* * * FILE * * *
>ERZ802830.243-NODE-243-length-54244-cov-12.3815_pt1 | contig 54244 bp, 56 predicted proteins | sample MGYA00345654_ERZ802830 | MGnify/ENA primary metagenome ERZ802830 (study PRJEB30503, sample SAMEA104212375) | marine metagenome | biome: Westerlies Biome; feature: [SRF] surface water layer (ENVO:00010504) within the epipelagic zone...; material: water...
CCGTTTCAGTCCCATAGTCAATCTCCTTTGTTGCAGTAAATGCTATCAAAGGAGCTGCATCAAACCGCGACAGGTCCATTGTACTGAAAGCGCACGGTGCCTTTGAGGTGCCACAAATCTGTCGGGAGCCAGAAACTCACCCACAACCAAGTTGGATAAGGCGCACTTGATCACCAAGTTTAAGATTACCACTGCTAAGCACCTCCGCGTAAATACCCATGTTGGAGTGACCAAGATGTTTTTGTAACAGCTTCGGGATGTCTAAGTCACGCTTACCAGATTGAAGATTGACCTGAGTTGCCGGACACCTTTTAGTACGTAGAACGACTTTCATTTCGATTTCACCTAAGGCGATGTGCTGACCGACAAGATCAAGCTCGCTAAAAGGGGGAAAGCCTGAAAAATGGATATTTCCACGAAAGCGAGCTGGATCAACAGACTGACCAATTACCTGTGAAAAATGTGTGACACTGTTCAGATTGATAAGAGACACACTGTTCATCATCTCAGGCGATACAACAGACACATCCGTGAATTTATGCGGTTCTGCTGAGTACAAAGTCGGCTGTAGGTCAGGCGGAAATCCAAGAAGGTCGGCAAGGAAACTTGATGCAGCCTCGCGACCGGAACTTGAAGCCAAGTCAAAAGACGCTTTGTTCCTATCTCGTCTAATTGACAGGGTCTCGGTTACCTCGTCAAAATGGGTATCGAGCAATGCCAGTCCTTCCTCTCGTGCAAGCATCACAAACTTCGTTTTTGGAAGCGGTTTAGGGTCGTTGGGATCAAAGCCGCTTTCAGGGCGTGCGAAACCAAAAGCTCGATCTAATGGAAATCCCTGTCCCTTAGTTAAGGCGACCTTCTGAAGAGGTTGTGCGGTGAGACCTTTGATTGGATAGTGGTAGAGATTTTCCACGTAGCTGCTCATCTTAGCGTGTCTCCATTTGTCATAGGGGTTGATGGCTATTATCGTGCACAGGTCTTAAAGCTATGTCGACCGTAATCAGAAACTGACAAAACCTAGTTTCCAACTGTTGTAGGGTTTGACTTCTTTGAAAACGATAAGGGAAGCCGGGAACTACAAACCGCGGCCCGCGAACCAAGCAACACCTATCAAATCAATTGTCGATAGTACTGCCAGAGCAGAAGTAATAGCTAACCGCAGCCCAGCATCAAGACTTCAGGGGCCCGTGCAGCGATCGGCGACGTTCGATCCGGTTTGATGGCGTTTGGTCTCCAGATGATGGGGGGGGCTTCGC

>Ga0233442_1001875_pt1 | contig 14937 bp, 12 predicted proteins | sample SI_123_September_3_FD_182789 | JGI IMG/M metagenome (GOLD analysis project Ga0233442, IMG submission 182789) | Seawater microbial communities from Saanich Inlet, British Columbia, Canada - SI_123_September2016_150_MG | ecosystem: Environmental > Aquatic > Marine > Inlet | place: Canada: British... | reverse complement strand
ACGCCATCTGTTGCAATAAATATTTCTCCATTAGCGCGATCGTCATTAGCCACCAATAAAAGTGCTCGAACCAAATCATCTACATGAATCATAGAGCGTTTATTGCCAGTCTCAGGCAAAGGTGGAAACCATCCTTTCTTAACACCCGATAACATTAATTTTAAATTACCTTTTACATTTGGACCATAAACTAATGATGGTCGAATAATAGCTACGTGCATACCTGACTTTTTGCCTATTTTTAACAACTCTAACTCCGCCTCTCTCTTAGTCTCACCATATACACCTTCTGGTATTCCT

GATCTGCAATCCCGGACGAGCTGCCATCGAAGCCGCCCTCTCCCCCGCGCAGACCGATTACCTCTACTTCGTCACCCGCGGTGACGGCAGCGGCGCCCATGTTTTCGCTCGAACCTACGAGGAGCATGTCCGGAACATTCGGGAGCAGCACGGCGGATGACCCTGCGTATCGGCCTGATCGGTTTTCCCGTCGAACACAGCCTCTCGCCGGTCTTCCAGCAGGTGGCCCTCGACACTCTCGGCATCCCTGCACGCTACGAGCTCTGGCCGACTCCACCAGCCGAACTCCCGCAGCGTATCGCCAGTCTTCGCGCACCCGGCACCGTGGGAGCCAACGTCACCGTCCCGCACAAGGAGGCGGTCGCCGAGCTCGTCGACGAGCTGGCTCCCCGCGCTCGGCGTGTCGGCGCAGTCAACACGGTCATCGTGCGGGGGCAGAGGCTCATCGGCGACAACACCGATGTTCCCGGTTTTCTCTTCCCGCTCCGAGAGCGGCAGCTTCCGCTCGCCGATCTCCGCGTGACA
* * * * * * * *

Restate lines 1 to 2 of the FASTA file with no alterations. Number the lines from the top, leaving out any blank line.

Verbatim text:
>ERZ802830.243-NODE-243-length-54244-cov-12.3815_pt1 | contig 54244 bp, 56 predicted proteins | sample MGYA00345654_ERZ802830 | MGnify/ENA primary metagenome ERZ802830 (study PRJEB30503, sample SAMEA104212375) | marine metagenome | biome: Westerlies Biome; feature: [SRF] surface water layer (ENVO:00010504) within the epipelagic zone...; material: water...
CCGTTTCAGTCCCATAGTCAATCTCCTTTGTTGCAGTAAATGCTATCAAAGGAGCTGCATCAAACCGCGACAGGTCCATTGTACTGAAAGCGCACGGTGCCTTTGAGGTGCCACAAATCTGTCGGGAGCCAGAAACTCACCCACAACCAAGTTGGATAAGGCGCACTTGATCACCAAGTTTAAGATTACCACTGCTAAGCACCTCCGCGTAAATACCCATGTTGGAGTGACCAAGATGTTTTTGTAACAGCTTCGGGATGTCTAAGTCACGCTTACCAGATTGAAGATTGACCTGAGTTGCCGGACACCTTTTAGTACGTAGAACGACTTTCATTTCGATTTCACCTAAGGCGATGTGCTGACCGACAAGATCAAGCTCGCTAAAAGGGGGAAAGCCTGAAAAATGGATATTTCCACGAAAGCGAGCTGGATCAACAGACTGACCAATTACCTGTGAAAAATGTGTGACACTGTTCAGATTGATAAGAGACACACTGTTCATCATCTCAGGCGATACAACAGACACATCCGTGAATTTATGCGGTTCTGCTGAGTACAAAGTCGGCTGTAGGTCAGGCGGAAATCCAAGAAGGTCGGCAAGGAAACTTGATGCAGCCTCGCGACCGGAACTTGAAGCCAAGTCAAAAGACGCTTTGTTCCTATCTCGTCTAATTGACAGGGTCTCGGTTACCTCGTCAAAATGGGTATCGAGCAATGCCAGTCCTTCCTCTCGTGCAAGCATCACAAACTTCGTTTTTGGAAGCGGTTTAGGGTCGTTGGGATCAAAGCCGCTTTCAGGGCGTGCGAAACCAAAAGCTCGATCTAATGGAAATCCCTGTCCCTTAGTTAAGGCGACCTTCTGAAGAGGTTGTGCGGTGAGACCTTTGATTGGATAGTGGTAGAGATTTTCCACGTAGCTGCTCATCTTAGCGTGTCTCCATTTGTCATAGGGGTTGATGGCTATTATCGTGCACAGGTCTTAAAGCTATGTCGACCGTAATCAGAAACTGACAAAACCTAGTTTCCAACTGTTGTAGGGTTTGACTTCTTTGAAAACGATAAGGGAAGCCGGGAACTACAAACCGCGGCCCGCGAACCAAGCAACACCTATCAAATCAATTGTCGATAGTACTGCCAGAGCAGAAGTAATAGCTAACCGCAGCCCAGCATCAAGACTTCAGGGGCCCGTGCAGCGATCGGCGACGTTCGATCCGGTTTGATGGCGTTTGGTCTCCAGATGATGGGGGGGGCTTCGC